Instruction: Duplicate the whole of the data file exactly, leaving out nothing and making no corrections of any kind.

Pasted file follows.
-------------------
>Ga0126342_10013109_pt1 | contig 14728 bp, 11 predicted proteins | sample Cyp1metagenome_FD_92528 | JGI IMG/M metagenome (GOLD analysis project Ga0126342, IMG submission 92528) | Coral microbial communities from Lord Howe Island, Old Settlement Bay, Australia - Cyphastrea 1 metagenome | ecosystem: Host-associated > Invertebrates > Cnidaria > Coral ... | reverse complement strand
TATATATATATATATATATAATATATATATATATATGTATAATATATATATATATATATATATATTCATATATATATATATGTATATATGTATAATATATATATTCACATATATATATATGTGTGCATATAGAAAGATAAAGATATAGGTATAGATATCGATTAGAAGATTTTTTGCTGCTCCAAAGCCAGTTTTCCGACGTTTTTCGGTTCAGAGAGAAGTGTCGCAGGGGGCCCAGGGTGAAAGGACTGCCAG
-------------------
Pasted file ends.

>Ga0126342_10013109_pt1 | contig 14728 bp, 11 predicted proteins | sample Cyp1metagenome_FD_92528 | JGI IMG/M metagenome (GOLD analysis project Ga0126342, IMG submission 92528) | Coral microbial communities from Lord Howe Island, Old Settlement Bay, Australia - Cyphastrea 1 metagenome | ecosystem: Host-associated > Invertebrates > Cnidaria > Coral ... | reverse complement strand
TATATATATATATATATATAATATATATATATATATGTATAATATATATATATATATATATATATTCATATATATATATATGTATATATGTATAATATATATATTCACATATATATATATGTGTGCATATAGAAAGATAAAGATATAGGTATAGATATCGATTAGAAGATTTTTTGCTGCTCCAAAGCCAGTTTTCCGACGTTTTTCGGTTCAGAGAGAAGTGTCGCAGGGGGCCCAGGGTGAAAGGACTGCCAG